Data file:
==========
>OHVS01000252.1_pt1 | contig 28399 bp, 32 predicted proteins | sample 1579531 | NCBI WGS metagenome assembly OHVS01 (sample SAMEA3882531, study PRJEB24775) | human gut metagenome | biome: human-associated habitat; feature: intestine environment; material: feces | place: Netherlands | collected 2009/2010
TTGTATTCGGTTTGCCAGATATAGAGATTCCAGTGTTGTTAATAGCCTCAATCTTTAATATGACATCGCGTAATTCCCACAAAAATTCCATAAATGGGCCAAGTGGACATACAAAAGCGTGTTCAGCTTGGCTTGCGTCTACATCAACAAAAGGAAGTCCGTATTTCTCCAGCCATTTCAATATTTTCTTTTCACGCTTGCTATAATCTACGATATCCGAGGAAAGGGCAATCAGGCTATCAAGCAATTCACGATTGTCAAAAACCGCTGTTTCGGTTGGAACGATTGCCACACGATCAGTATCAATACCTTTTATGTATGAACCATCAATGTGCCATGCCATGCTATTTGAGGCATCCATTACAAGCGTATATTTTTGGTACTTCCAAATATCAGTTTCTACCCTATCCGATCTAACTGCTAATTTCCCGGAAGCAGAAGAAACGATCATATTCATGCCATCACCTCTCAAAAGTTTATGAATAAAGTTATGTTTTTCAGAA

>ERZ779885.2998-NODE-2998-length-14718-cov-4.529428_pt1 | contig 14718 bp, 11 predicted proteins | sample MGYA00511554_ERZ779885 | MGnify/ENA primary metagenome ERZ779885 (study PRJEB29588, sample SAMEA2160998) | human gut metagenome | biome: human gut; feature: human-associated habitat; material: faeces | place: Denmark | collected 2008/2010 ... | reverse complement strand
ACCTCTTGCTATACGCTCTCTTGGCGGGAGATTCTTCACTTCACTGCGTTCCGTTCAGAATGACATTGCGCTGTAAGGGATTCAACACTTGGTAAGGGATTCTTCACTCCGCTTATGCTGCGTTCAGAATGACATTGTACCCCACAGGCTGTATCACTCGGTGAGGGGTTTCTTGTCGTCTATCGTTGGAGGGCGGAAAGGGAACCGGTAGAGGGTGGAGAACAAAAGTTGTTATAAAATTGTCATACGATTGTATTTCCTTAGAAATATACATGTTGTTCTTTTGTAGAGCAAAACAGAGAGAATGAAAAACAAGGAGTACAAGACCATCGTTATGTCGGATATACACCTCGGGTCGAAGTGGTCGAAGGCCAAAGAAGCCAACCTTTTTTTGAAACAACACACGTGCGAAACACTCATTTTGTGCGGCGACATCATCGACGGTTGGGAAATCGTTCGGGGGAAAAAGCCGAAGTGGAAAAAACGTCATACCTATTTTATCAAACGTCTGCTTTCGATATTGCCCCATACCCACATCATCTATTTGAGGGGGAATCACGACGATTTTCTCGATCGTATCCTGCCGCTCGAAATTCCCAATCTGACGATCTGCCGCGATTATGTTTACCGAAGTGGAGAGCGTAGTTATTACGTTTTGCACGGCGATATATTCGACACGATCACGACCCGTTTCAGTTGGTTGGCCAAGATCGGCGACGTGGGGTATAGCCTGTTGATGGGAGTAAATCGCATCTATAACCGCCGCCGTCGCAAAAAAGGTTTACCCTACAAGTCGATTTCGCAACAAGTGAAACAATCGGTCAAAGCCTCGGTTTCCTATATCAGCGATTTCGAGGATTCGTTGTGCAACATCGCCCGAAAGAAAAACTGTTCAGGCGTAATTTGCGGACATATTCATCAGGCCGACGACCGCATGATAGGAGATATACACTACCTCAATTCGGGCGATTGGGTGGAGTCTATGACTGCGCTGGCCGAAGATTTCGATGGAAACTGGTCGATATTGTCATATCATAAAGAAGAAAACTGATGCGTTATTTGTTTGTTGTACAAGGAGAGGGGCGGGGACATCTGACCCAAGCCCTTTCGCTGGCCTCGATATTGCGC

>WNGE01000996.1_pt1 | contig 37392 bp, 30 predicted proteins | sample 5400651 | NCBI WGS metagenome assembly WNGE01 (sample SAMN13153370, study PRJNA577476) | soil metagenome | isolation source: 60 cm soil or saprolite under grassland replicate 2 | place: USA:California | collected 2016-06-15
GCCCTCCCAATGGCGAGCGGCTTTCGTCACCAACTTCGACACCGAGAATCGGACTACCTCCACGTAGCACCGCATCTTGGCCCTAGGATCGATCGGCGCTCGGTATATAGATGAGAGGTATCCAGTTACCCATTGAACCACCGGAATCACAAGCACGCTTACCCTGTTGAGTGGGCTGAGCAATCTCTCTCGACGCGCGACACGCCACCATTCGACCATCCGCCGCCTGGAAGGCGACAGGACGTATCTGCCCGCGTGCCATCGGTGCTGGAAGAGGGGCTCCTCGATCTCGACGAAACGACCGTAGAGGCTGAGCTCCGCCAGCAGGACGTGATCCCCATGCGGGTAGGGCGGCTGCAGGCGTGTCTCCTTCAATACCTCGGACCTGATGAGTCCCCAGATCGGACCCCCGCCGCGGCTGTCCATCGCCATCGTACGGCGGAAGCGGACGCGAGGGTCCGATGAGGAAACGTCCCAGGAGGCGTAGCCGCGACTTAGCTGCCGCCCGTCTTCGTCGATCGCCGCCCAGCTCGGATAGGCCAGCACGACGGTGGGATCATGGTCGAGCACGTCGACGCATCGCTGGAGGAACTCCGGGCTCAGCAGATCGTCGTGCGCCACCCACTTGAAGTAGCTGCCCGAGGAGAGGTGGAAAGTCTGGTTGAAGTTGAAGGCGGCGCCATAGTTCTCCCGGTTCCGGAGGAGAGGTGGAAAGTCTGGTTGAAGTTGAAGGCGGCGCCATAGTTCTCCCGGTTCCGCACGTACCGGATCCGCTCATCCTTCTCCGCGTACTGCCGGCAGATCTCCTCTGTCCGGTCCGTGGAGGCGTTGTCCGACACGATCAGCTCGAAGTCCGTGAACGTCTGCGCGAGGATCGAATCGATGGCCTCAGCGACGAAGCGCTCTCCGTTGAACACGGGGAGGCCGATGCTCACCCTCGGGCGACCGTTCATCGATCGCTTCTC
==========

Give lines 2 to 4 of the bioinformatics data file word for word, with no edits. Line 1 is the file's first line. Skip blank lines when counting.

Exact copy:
TTGTATTCGGTTTGCCAGATATAGAGATTCCAGTGTTGTTAATAGCCTCAATCTTTAATATGACATCGCGTAATTCCCACAAAAATTCCATAAATGGGCCAAGTGGACATACAAAAGCGTGTTCAGCTTGGCTTGCGTCTACATCAACAAAAGGAAGTCCGTATTTCTCCAGCCATTTCAATATTTTCTTTTCACGCTTGCTATAATCTACGATATCCGAGGAAAGGGCAATCAGGCTATCAAGCAATTCACGATTGTCAAAAACCGCTGTTTCGGTTGGAACGATTGCCACACGATCAGTATCAATACCTTTTATGTATGAACCATCAATGTGCCATGCCATGCTATTTGAGGCATCCATTACAAGCGTATATTTTTGGTACTTCCAAATATCAGTTTCTACCCTATCCGATCTAACTGCTAATTTCCCGGAAGCAGAAGAAACGATCATATTCATGCCATCACCTCTCAAAAGTTTATGAATAAAGTTATGTTTTTCAGAA

>ERZ779885.2998-NODE-2998-length-14718-cov-4.529428_pt1 | contig 14718 bp, 11 predicted proteins | sample MGYA00511554_ERZ779885 | MGnify/ENA primary metagenome ERZ779885 (study PRJEB29588, sample SAMEA2160998) | human gut metagenome | biome: human gut; feature: human-associated habitat; material: faeces | place: Denmark | collected 2008/2010 ... | reverse complement strand
ACCTCTTGCTATACGCTCTCTTGGCGGGAGATTCTTCACTTCACTGCGTTCCGTTCAGAATGACATTGCGCTGTAAGGGATTCAACACTTGGTAAGGGATTCTTCACTCCGCTTATGCTGCGTTCAGAATGACATTGTACCCCACAGGCTGTATCACTCGGTGAGGGGTTTCTTGTCGTCTATCGTTGGAGGGCGGAAAGGGAACCGGTAGAGGGTGGAGAACAAAAGTTGTTATAAAATTGTCATACGATTGTATTTCCTTAGAAATATACATGTTGTTCTTTTGTAGAGCAAAACAGAGAGAATGAAAAACAAGGAGTACAAGACCATCGTTATGTCGGATATACACCTCGGGTCGAAGTGGTCGAAGGCCAAAGAAGCCAACCTTTTTTTGAAACAACACACGTGCGAAACACTCATTTTGTGCGGCGACATCATCGACGGTTGGGAAATCGTTCGGGGGAAAAAGCCGAAGTGGAAAAAACGTCATACCTATTTTATCAAACGTCTGCTTTCGATATTGCCCCATACCCACATCATCTATTTGAGGGGGAATCACGACGATTTTCTCGATCGTATCCTGCCGCTCGAAATTCCCAATCTGACGATCTGCCGCGATTATGTTTACCGAAGTGGAGAGCGTAGTTATTACGTTTTGCACGGCGATATATTCGACACGATCACGACCCGTTTCAGTTGGTTGGCCAAGATCGGCGACGTGGGGTATAGCCTGTTGATGGGAGTAAATCGCATCTATAACCGCCGCCGTCGCAAAAAAGGTTTACCCTACAAGTCGATTTCGCAACAAGTGAAACAATCGGTCAAAGCCTCGGTTTCCTATATCAGCGATTTCGAGGATTCGTTGTGCAACATCGCCCGAAAGAAAAACTGTTCAGGCGTAATTTGCGGACATATTCATCAGGCCGACGACCGCATGATAGGAGATATACACTACCTCAATTCGGGCGATTGGGTGGAGTCTATGACTGCGCTGGCCGAAGATTTCGATGGAAACTGGTCGATATTGTCATATCATAAAGAAGAAAACTGATGCGTTATTTGTTTGTTGTACAAGGAGAGGGGCGGGGACATCTGACCCAAGCCCTTTCGCTGGCCTCGATATTGCGC